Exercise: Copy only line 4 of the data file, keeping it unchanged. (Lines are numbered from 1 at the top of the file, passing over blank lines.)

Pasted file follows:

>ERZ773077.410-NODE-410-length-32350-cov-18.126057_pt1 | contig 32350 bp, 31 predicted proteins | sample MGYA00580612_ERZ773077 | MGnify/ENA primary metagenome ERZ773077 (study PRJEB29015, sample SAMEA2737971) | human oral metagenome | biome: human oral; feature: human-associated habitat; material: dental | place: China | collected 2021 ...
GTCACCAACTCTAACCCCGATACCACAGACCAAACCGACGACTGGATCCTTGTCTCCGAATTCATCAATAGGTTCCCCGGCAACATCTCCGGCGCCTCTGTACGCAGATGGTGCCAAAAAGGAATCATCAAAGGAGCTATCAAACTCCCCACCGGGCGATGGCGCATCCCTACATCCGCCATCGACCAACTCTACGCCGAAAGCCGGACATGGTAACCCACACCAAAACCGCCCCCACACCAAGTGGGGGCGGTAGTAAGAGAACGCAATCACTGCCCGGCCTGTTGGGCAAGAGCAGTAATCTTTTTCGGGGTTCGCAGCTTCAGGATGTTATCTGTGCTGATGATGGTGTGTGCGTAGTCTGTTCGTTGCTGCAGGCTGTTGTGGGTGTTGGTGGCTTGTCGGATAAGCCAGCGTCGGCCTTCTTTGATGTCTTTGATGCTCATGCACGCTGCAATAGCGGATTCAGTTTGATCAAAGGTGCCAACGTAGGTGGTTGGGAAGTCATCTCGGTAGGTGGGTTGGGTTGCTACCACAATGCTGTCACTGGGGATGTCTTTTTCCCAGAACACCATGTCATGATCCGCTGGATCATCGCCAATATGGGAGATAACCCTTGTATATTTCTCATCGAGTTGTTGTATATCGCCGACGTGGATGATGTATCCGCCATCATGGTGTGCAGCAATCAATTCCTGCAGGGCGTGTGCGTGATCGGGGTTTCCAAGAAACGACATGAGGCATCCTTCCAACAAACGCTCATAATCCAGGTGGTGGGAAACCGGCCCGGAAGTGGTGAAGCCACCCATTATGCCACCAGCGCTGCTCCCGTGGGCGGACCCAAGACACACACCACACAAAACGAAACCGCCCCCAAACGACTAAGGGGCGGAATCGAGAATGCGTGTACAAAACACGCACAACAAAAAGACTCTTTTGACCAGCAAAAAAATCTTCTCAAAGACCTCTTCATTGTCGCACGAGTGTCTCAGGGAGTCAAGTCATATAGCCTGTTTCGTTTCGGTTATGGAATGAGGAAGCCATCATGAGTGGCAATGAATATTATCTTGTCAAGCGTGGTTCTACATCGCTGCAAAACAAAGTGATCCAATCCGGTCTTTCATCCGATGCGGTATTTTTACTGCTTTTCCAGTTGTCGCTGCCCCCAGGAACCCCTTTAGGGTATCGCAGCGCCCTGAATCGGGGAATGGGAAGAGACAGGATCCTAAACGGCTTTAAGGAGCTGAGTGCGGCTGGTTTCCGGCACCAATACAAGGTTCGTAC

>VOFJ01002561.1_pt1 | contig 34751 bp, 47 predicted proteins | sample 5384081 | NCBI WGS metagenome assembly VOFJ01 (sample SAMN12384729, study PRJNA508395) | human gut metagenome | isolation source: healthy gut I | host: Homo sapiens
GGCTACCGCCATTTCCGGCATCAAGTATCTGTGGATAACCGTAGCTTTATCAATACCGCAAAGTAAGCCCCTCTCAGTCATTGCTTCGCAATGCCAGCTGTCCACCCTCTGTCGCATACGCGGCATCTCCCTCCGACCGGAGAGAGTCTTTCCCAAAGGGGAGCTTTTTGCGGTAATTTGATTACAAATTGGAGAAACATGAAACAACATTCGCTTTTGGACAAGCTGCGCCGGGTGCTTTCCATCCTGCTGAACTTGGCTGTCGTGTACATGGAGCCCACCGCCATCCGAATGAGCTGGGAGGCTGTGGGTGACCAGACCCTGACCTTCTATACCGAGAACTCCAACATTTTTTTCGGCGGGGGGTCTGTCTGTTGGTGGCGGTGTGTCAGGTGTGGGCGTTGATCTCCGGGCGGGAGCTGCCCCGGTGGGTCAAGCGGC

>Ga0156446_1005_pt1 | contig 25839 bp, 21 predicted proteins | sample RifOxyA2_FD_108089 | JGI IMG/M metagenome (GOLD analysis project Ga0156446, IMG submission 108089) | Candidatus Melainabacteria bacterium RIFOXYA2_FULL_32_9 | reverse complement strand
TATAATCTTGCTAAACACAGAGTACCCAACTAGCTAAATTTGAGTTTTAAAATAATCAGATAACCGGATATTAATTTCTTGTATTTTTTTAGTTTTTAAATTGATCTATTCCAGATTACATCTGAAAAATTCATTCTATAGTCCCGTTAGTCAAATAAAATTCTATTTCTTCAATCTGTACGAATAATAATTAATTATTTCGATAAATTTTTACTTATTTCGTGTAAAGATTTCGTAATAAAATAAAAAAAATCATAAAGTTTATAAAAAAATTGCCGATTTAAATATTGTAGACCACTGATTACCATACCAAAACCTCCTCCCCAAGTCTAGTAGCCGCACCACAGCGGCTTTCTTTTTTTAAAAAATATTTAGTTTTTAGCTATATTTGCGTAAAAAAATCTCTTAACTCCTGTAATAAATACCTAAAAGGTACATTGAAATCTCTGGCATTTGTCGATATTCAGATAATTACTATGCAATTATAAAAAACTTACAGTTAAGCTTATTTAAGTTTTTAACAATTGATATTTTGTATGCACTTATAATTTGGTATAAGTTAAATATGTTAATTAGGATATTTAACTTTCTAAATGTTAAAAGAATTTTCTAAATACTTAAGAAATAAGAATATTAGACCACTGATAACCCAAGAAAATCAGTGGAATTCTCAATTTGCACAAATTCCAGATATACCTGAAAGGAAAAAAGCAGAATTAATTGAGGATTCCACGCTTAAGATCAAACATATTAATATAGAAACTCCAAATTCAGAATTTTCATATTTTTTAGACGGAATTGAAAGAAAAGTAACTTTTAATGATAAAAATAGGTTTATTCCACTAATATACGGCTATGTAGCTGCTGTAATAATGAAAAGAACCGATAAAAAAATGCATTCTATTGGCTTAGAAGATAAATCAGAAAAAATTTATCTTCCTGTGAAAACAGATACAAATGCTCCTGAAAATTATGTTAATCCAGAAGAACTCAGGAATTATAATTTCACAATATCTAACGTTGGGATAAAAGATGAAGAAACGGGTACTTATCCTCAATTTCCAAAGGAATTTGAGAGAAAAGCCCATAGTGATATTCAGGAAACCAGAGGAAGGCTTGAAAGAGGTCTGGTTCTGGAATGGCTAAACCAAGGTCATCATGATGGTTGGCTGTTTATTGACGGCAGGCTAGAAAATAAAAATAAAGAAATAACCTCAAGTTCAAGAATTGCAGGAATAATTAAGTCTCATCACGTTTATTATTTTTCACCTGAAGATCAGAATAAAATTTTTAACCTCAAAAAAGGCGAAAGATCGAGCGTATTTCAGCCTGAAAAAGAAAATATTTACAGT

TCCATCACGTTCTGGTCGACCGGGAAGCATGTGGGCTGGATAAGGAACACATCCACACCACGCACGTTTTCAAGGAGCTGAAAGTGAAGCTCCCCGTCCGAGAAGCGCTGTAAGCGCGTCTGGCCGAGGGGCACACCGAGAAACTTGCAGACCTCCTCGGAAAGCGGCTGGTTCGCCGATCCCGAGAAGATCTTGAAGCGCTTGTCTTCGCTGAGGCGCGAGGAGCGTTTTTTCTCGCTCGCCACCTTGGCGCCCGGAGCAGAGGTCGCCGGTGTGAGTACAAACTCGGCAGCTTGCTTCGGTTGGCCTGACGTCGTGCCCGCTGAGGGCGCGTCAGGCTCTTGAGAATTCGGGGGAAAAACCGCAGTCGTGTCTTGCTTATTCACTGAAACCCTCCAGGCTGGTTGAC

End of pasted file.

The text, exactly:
GGCTACCGCCATTTCCGGCATCAAGTATCTGTGGATAACCGTAGCTTTATCAATACCGCAAAGTAAGCCCCTCTCAGTCATTGCTTCGCAATGCCAGCTGTCCACCCTCTGTCGCATACGCGGCATCTCCCTCCGACCGGAGAGAGTCTTTCCCAAAGGGGAGCTTTTTGCGGTAATTTGATTACAAATTGGAGAAACATGAAACAACATTCGCTTTTGGACAAGCTGCGCCGGGTGCTTTCCATCCTGCTGAACTTGGCTGTCGTGTACATGGAGCCCACCGCCATCCGAATGAGCTGGGAGGCTGTGGGTGACCAGACCCTGACCTTCTATACCGAGAACTCCAACATTTTTTTCGGCGGGGGGTCTGTCTGTTGGTGGCGGTGTGTCAGGTGTGGGCGTTGATCTCCGGGCGGGAGCTGCCCCGGTGGGTCAAGCGGC